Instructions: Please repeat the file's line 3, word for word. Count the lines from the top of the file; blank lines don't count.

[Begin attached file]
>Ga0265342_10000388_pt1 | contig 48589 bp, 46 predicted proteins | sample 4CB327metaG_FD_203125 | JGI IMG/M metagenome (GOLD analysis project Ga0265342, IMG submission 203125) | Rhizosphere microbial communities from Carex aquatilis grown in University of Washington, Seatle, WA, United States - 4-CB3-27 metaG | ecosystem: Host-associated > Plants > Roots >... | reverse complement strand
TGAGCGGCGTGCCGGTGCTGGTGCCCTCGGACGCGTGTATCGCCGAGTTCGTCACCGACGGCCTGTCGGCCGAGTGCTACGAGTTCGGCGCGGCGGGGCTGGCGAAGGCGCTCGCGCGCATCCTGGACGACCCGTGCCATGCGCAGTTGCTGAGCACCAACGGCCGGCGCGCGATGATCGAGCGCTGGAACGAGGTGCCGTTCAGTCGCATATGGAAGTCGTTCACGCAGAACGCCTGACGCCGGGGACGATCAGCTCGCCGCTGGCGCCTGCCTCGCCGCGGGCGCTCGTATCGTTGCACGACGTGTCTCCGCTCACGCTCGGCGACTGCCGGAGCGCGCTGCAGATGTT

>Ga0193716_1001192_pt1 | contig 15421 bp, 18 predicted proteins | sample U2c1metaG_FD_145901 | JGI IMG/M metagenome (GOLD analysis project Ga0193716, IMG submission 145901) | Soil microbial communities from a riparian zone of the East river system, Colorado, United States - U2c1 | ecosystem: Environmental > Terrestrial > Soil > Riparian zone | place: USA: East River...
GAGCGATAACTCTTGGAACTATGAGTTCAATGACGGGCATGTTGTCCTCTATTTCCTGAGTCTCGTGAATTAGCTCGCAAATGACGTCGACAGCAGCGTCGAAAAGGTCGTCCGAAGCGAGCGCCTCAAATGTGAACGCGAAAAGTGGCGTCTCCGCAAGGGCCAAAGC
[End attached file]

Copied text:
>Ga0193716_1001192_pt1 | contig 15421 bp, 18 predicted proteins | sample U2c1metaG_FD_145901 | JGI IMG/M metagenome (GOLD analysis project Ga0193716, IMG submission 145901) | Soil microbial communities from a riparian zone of the East river system, Colorado, United States - U2c1 | ecosystem: Environmental > Terrestrial > Soil > Riparian zone | place: USA: East River...